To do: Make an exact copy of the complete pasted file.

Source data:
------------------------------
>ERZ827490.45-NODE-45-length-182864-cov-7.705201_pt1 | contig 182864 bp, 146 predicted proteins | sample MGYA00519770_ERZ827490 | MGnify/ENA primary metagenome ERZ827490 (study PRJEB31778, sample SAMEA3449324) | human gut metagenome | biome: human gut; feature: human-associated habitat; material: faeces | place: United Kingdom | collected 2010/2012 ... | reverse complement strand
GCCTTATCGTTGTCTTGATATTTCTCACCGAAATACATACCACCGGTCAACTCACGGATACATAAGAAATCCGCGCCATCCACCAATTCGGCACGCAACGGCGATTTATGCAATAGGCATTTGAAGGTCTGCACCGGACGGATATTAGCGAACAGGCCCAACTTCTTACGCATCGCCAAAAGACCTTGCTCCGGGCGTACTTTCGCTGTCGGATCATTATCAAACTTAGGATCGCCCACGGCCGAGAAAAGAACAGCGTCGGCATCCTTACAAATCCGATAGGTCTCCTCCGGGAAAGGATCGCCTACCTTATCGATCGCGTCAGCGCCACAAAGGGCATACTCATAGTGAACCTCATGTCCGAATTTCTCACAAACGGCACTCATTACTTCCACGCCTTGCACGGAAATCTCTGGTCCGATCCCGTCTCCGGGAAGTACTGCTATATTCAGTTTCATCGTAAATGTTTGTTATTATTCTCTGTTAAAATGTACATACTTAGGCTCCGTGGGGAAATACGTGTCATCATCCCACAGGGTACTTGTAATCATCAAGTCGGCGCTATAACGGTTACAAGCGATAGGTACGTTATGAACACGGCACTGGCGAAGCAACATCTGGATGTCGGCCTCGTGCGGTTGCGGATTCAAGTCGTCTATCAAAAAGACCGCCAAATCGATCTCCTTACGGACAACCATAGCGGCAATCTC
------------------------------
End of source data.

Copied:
>ERZ827490.45-NODE-45-length-182864-cov-7.705201_pt1 | contig 182864 bp, 146 predicted proteins | sample MGYA00519770_ERZ827490 | MGnify/ENA primary metagenome ERZ827490 (study PRJEB31778, sample SAMEA3449324) | human gut metagenome | biome: human gut; feature: human-associated habitat; material: faeces | place: United Kingdom | collected 2010/2012 ... | reverse complement strand
GCCTTATCGTTGTCTTGATATTTCTCACCGAAATACATACCACCGGTCAACTCACGGATACATAAGAAATCCGCGCCATCCACCAATTCGGCACGCAACGGCGATTTATGCAATAGGCATTTGAAGGTCTGCACCGGACGGATATTAGCGAACAGGCCCAACTTCTTACGCATCGCCAAAAGACCTTGCTCCGGGCGTACTTTCGCTGTCGGATCATTATCAAACTTAGGATCGCCCACGGCCGAGAAAAGAACAGCGTCGGCATCCTTACAAATCCGATAGGTCTCCTCCGGGAAAGGATCGCCTACCTTATCGATCGCGTCAGCGCCACAAAGGGCATACTCATAGTGAACCTCATGTCCGAATTTCTCACAAACGGCACTCATTACTTCCACGCCTTGCACGGAAATCTCTGGTCCGATCCCGTCTCCGGGAAGTACTGCTATATTCAGTTTCATCGTAAATGTTTGTTATTATTCTCTGTTAAAATGTACATACTTAGGCTCCGTGGGGAAATACGTGTCATCATCCCACAGGGTACTTGTAATCATCAAGTCGGCGCTATAACGGTTACAAGCGATAGGTACGTTATGAACACGGCACTGGCGAAGCAACATCTGGATGTCGGCCTCGTGCGGTTGCGGATTCAAGTCGTCTATCAAAAAGACCGCCAAATCGATCTCCTTACGGACAACCATAGCGGCAATCTC